Review: Two Years Later, a Beethoven Cycle Reaches Its Finale
The Philadelphia Orchestra’s cycle of Beethoven symphonies was supposed to come to Carnegie Hall in spring 2020. It should go without saying: It didn’t.
But that series of concerts belongs to the lucky class of canceled performances that have found their way back to the stage. The journey, however, has been a mirror of our continued pandemic uncertainty. Although the cycle started last fall when the Fifth Symphony opened Carnegie’s season, it was delayed once again in January when the Omicron variant pushed off Beethoven’s Ninth — and its full-choir “Ode to Joy.”
So only on Monday did the cycle reach its conclusion, with the Philadelphians’ music director, Yannick Nézet-Séguin, at the podium for the First Symphony and the mighty Ninth, alongside a world premiere inspired by it, Gabriela Lena Frank’s “Pachamama Meets an Ode.”
In New York, Nézet-Séguin has taken on something like the role of resident conductor, even to the point of exhaustion; the performance on Monday came exactly a week before he leads a new production of Verdi’s “Don Carlos” at the Metropolitan Opera, where he is also the music director.
And because the Philadelphia Orchestra’s Beethoven concerts were an addition to its others planned at Carnegie this season, it has become the hall’s de facto house band. The ensemble was just there two weeks ago, with departures from the standard repertory (and Beethoven) that Zachary Woolfe applauded in The New York Times, while wagering that “nothing the Philadelphians do at Carnegie this season will be more impressive.”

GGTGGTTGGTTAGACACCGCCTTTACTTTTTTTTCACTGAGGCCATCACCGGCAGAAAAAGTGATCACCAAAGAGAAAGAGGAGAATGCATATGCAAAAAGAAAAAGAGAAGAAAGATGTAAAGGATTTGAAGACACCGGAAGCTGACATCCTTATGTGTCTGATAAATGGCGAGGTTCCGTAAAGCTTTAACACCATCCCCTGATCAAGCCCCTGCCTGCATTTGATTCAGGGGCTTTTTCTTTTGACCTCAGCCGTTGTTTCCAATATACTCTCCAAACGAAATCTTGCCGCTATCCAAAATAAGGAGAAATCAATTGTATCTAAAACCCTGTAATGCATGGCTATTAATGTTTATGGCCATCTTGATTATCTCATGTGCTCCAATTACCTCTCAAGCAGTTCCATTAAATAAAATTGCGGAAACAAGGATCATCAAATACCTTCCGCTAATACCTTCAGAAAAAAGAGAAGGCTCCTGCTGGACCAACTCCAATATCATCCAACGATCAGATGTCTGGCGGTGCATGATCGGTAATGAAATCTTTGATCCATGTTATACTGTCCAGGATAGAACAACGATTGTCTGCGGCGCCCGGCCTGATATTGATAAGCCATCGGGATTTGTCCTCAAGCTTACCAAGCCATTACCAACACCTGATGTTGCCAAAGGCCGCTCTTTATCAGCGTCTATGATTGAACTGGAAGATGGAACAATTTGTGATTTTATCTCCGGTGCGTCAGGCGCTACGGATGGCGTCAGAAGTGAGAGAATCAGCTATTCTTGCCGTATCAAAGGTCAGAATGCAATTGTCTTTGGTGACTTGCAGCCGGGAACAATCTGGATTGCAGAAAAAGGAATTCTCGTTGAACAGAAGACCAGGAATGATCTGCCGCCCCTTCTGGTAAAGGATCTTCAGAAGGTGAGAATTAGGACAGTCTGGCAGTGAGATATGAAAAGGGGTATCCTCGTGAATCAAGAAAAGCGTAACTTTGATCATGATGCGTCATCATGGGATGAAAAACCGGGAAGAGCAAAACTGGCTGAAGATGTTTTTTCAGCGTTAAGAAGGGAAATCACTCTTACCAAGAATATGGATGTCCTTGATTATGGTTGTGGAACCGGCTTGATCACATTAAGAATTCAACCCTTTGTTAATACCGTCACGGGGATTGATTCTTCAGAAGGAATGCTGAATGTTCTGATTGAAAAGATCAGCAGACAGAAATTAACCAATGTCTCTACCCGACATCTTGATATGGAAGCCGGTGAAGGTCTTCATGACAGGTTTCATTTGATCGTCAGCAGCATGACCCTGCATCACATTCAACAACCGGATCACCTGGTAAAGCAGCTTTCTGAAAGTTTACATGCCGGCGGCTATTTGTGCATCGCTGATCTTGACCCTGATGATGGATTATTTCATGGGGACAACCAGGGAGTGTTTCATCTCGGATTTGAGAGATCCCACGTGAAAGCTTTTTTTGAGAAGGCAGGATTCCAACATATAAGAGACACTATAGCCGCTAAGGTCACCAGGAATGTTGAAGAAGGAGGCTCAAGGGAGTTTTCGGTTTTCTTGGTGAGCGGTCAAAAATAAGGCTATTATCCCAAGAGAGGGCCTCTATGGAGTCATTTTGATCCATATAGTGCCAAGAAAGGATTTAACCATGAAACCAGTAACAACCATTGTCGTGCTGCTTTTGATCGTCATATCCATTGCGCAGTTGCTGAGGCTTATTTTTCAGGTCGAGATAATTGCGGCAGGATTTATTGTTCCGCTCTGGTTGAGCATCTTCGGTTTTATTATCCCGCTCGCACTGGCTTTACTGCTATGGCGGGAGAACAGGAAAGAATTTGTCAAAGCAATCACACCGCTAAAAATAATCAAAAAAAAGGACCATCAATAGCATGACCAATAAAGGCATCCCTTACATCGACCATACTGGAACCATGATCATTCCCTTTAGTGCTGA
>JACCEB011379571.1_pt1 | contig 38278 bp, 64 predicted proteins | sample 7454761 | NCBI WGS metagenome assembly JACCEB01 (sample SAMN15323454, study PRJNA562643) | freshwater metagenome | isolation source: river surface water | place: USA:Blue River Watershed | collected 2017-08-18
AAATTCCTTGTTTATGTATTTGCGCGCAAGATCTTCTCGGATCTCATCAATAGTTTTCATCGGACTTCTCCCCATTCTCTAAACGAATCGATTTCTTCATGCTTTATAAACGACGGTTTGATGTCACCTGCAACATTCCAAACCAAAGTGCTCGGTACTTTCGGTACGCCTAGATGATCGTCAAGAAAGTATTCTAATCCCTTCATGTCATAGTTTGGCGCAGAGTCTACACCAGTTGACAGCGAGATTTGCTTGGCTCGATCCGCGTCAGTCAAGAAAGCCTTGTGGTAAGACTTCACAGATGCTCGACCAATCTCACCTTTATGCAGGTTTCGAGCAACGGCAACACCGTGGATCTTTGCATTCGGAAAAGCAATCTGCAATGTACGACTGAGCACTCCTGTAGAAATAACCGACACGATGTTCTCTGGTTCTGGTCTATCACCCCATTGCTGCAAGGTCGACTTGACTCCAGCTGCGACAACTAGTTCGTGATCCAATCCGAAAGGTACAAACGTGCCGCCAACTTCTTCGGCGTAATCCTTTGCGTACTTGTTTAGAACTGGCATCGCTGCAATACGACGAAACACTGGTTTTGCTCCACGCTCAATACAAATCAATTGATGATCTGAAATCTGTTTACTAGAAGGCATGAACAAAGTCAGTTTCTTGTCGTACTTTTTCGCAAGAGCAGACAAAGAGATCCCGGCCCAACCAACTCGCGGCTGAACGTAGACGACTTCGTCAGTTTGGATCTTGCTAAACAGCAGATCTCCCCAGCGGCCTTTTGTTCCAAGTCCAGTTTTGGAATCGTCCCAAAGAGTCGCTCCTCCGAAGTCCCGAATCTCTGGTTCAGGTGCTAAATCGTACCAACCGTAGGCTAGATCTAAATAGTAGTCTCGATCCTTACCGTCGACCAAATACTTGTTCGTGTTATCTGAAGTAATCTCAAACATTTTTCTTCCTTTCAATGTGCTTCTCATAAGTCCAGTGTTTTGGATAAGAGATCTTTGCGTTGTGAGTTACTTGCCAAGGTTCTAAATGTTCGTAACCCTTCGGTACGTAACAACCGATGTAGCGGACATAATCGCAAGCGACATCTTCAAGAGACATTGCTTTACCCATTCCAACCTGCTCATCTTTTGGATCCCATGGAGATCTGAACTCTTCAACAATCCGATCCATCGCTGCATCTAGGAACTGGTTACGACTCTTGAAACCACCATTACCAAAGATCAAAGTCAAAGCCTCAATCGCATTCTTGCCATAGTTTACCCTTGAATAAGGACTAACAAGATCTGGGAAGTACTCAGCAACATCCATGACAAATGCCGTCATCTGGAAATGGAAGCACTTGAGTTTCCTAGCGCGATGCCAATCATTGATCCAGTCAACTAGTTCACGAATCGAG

At the very least, there won’t be much competition from Monday’s appearance. Beethoven’s extremes — the consummate Classicism of the First, and the controlled excess of the Ninth — were absorbing but imperfect in this reading. But it was nevertheless a moving program, in large part because of Frank’s premiere.
At their best, Beethoven cycles that fold in new commissions offer a conversation between past and present. Frank’s is quite literally a dialogue, however imagined, with the composer she calls “Great Man.” And who better to contend with Beethoven? As a composer with hearing loss, Frank has written about perceiving him as a kindred spirit. The world-spanning background that inspires her practice — as the American daughter of a father with Lithuanian-Jewish heritage and a Peruvian mother of Chinese and Indigenous descent — provides a nuanced perspective, and check, on the brother-embracing aspirations of the “Ode to Joy.”
Her new work is a fantastical encounter between Beethoven and a contemporaneous Cusco School painter, tracing the climate crisis of today to the exploitation of natural resources and the global expansion of European powers in Beethoven’s time. In the piece’s 10 minutes, the text, written by Frank, invokes colonialism, animal extinction and images like a river “on oily fire.”